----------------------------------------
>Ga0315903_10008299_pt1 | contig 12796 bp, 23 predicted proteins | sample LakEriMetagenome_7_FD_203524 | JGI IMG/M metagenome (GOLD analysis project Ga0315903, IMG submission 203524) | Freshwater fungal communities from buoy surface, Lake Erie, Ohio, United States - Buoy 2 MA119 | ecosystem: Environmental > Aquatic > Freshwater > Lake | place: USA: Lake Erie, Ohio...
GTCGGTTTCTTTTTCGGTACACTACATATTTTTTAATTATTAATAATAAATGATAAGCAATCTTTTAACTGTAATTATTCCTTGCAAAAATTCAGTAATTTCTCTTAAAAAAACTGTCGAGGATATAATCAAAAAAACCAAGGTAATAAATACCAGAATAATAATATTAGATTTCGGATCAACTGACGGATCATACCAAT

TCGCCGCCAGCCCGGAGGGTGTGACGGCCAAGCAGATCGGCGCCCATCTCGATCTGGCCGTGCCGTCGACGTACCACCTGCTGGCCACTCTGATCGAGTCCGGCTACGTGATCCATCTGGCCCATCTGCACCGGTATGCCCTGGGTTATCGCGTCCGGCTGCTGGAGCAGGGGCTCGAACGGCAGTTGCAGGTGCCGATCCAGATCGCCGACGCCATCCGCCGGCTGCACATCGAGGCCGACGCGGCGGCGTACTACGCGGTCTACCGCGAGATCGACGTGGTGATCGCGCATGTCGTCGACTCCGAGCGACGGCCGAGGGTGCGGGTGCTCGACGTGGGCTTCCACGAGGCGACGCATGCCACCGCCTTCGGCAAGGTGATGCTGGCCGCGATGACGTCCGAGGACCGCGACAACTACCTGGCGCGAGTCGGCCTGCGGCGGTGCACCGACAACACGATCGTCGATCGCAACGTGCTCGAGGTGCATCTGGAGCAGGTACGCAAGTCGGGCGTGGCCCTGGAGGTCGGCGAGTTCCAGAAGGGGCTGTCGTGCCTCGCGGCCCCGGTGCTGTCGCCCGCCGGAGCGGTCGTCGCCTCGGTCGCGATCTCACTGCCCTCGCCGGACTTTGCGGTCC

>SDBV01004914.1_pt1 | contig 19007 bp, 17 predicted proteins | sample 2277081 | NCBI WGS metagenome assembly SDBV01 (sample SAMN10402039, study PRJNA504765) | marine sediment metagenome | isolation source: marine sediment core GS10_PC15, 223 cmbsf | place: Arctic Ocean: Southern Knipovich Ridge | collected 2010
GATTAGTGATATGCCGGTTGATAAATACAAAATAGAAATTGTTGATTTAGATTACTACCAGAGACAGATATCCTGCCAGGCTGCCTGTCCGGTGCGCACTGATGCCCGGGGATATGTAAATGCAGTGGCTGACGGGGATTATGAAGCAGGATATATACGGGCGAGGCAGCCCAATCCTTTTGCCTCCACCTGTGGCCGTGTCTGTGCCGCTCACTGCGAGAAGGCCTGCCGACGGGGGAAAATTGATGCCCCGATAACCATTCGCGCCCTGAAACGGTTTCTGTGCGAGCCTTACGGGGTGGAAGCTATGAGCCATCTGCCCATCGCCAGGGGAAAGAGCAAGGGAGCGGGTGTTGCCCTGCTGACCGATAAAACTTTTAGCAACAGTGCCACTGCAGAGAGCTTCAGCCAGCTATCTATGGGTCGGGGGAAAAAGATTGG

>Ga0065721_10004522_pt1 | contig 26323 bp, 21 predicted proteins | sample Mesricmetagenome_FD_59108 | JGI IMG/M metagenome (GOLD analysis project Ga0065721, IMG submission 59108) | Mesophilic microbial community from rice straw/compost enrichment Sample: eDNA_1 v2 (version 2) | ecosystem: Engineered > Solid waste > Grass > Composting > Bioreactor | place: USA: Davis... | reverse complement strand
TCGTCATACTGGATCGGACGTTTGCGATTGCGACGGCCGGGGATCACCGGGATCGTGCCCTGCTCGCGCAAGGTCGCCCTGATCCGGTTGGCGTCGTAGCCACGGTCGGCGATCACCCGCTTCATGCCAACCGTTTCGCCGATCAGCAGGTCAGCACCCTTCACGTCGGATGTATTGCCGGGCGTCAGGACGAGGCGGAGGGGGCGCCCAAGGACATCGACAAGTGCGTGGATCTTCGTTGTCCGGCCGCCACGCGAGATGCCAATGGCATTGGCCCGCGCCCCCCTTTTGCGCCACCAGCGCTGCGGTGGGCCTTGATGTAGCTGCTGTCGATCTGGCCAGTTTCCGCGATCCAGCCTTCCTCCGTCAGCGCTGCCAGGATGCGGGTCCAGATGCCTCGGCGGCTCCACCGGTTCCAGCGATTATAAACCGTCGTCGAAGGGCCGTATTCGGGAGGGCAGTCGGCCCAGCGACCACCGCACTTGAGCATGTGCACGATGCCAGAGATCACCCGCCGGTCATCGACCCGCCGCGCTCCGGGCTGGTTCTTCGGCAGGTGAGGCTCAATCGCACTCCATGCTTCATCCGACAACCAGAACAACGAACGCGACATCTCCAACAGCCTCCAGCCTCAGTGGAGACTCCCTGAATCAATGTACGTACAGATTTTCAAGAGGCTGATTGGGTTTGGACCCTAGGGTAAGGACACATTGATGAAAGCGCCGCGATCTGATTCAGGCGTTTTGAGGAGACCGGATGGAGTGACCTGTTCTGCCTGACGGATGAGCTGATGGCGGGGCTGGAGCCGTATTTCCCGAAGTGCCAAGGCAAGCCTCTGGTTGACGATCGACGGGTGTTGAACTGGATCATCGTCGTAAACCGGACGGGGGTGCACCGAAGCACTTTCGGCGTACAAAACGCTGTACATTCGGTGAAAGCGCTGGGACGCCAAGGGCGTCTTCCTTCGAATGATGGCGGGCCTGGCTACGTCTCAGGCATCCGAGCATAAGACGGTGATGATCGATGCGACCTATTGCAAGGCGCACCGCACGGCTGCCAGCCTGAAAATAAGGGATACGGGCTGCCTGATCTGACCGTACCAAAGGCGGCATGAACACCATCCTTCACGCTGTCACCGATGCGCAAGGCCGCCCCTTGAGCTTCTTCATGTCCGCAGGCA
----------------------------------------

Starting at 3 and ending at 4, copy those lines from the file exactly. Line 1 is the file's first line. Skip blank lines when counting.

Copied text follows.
TCGCCGCCAGCCCGGAGGGTGTGACGGCCAAGCAGATCGGCGCCCATCTCGATCTGGCCGTGCCGTCGACGTACCACCTGCTGGCCACTCTGATCGAGTCCGGCTACGTGATCCATCTGGCCCATCTGCACCGGTATGCCCTGGGTTATCGCGTCCGGCTGCTGGAGCAGGGGCTCGAACGGCAGTTGCAGGTGCCGATCCAGATCGCCGACGCCATCCGCCGGCTGCACATCGAGGCCGACGCGGCGGCGTACTACGCGGTCTACCGCGAGATCGACGTGGTGATCGCGCATGTCGTCGACTCCGAGCGACGGCCGAGGGTGCGGGTGCTCGACGTGGGCTTCCACGAGGCGACGCATGCCACCGCCTTCGGCAAGGTGATGCTGGCCGCGATGACGTCCGAGGACCGCGACAACTACCTGGCGCGAGTCGGCCTGCGGCGGTGCACCGACAACACGATCGTCGATCGCAACGTGCTCGAGGTGCATCTGGAGCAGGTACGCAAGTCGGGCGTGGCCCTGGAGGTCGGCGAGTTCCAGAAGGGGCTGTCGTGCCTCGCGGCCCCGGTGCTGTCGCCCGCCGGAGCGGTCGTCGCCTCGGTCGCGATCTCACTGCCCTCGCCGGACTTTGCGGTCC

>SDBV01004914.1_pt1 | contig 19007 bp, 17 predicted proteins | sample 2277081 | NCBI WGS metagenome assembly SDBV01 (sample SAMN10402039, study PRJNA504765) | marine sediment metagenome | isolation source: marine sediment core GS10_PC15, 223 cmbsf | place: Arctic Ocean: Southern Knipovich Ridge | collected 2010